2 Kings 5:26. Went not my heart with thee? &c. — Was not I present with thee in mind, when the man, &c. Is it a time to receive money? &c. — Was this a fit season for this action? I had but just refused his gifts, and that obstinately, for important reasons; and now thou hast given him cause to think that this was done in mere vain-glory, and that I inwardly desired, and sought only a fitter place and opportunity, to take secretly in private what I refused in public; thus bringing reproach on our religion, and on the God we worship. And olive-yards, &c. — Which Gehazi intended to purchase with this money; and therefore the prophet names them, to inform him that he exactly knew, not only his outward actions, but even his most secret intentions. What a folly is it to presume upon sin in hopes of secrecy! When thou goest aside into any by-path, doth not thy own conscience go with thee? Nay, doth not the eye of God go with thee? What then avails the absence of human witnesses?5:20-27 Naaman, a Syrian, a courtier, a soldier, had many servants, and we read how wise and good they were. Elisha, a holy prophet, a man of God, has but one servant, and he proves a base liar. The love of money, that root of all evil, was at the bottom of Gehazi's sin. He thought to impose upon the prophet, but soon found that the Spirit of prophecy could not be deceived, and that it was in vain to lie to the Holy Ghost. It is folly to presume upon sin, in hopes of secrecy. When thou goest aside into any by-path, does not thy own conscience go with thee? Does not the eye of God go with thee? He that covers his sin, shall not prosper; particularly, a lying tongue is but for a moment. All the foolish hopes and contrivances of carnal worldlings are open before God. It is not a time to increase our wealth, when we can only do it in such ways as are dishonourable to God and religion, or injurious to others. Gehazi was punished. If he will have Naaman's money, he shall have his disease with it. What was Gehazi profited, though he gained two talents, when thereby he lost his health, his honour, his peace, his service, and, if repentance prevented not, his soul for ever? Let us beware of hypocrisy and covetousness, and dread the curse of spiritual leprosy remaining on our souls.Went not mine heart with thee? - i. e. "Was I not with thee in spirit - did I not see the whole transaction, as if I had been present at it?" He uses the verb "went," because Gehazi has just denied his "going."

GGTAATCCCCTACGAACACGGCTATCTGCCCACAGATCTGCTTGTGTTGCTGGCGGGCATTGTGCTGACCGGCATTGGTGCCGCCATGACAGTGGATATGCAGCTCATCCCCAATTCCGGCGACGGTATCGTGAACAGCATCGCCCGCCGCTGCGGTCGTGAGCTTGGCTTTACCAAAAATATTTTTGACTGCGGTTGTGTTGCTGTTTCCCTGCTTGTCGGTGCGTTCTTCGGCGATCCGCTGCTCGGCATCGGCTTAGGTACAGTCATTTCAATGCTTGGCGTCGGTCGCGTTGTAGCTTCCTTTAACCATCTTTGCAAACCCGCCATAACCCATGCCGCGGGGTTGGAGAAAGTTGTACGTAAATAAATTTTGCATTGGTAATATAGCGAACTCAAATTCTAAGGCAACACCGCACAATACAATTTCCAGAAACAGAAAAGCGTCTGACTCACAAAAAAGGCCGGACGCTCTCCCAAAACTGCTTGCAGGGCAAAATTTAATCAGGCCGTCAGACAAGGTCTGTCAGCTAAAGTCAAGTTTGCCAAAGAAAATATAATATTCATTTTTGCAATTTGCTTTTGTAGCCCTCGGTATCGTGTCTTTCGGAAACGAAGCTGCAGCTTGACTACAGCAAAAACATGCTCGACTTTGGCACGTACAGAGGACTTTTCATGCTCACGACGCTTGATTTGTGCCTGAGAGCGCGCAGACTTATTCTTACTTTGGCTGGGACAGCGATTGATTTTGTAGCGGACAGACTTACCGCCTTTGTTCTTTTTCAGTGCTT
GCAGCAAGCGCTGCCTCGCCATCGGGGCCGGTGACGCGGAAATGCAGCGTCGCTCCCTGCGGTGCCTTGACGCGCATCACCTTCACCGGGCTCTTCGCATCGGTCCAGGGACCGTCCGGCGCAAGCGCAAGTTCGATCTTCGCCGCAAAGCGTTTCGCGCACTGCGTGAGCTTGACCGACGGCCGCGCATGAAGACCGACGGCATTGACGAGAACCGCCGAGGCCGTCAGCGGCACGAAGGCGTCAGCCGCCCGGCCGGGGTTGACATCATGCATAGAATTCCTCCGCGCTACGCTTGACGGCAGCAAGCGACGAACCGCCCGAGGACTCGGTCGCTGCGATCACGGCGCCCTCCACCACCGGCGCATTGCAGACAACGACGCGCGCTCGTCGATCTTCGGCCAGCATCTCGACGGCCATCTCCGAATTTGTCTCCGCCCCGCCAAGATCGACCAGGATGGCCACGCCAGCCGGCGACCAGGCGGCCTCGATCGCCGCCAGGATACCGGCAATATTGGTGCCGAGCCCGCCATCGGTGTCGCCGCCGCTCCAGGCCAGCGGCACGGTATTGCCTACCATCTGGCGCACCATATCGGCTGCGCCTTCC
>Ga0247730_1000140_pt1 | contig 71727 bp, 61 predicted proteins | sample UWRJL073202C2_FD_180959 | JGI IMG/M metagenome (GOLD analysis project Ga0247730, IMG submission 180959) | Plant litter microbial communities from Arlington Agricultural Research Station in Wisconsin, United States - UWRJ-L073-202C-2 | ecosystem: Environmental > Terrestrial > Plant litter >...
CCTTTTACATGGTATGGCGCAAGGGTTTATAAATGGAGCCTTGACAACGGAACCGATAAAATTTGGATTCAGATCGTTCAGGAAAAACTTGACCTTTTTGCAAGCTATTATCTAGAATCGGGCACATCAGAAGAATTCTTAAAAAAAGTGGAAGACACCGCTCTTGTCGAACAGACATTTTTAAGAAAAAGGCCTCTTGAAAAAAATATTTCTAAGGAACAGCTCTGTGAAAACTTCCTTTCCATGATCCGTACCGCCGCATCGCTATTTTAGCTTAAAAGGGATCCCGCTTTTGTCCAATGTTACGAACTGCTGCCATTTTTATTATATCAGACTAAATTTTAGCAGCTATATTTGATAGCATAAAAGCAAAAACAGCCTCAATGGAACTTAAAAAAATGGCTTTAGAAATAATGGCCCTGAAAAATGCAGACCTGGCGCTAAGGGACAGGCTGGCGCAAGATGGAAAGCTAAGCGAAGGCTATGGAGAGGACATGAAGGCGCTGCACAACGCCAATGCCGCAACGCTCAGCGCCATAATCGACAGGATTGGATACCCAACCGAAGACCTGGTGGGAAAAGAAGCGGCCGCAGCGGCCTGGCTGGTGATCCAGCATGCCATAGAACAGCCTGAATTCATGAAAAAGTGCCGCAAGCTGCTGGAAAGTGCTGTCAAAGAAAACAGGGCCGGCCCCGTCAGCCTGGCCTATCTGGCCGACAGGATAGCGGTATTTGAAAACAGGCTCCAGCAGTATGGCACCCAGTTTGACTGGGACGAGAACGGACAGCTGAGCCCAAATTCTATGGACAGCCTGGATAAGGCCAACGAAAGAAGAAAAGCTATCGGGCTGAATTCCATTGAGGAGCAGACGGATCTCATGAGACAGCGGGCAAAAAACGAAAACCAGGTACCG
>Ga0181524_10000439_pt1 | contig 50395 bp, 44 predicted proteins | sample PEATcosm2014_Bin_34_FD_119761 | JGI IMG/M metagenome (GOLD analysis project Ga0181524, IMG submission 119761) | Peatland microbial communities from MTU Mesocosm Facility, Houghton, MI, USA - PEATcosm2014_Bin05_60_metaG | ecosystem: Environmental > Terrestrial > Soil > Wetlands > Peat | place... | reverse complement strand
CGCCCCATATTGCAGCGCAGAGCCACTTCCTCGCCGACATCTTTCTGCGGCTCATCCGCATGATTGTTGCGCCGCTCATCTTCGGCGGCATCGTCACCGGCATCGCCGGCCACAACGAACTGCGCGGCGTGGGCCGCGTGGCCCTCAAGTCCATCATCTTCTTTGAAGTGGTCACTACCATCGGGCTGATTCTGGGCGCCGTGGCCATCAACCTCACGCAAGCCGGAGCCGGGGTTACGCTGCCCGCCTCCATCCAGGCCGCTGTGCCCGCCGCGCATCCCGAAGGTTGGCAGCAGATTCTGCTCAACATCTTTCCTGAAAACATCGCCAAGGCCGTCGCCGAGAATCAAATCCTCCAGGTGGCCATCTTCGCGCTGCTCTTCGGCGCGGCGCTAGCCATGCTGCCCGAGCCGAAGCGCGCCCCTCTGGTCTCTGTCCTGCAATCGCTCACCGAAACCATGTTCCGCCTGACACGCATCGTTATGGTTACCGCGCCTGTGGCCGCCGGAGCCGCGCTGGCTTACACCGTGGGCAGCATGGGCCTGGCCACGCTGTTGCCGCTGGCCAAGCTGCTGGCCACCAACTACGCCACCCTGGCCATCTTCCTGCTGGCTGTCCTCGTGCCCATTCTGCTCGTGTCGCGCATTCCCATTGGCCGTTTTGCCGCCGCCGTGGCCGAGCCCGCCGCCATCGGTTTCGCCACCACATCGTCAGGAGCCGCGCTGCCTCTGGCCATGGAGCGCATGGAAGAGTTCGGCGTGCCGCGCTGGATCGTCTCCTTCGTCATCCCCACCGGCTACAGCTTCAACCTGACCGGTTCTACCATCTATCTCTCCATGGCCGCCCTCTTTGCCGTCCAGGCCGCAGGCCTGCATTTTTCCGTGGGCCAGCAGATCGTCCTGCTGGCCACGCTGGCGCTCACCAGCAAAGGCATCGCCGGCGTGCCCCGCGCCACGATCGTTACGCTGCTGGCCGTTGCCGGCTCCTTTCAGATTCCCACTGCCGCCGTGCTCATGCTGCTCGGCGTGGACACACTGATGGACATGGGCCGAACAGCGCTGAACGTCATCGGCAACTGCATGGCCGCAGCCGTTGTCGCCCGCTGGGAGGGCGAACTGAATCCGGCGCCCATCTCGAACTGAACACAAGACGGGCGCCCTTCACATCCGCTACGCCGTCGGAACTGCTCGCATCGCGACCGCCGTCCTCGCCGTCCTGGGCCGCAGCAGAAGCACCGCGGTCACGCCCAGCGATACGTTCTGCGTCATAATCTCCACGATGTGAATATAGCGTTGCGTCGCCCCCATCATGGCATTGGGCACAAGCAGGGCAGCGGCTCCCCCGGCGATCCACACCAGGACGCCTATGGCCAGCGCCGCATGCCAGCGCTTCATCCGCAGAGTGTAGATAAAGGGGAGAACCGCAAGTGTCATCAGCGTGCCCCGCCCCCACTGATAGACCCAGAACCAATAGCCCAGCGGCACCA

Is it a time ... - i. e. "Was this a proper occasion to indulge greed, when a Gentile was to be favorably impressed, and made to feel that the faith of the Israelites was the only true religion? Was it not, on the contrary, an occasion for the exhibition of the greatest unselfishness, that so a pagan might be won to the truth?"

And oliveyards and vineyards ... - Gehazi's thoughts had probably run on to the disposition which he would make of his wealth, and the prophet here follows them, enumerating his servant's intended purchases.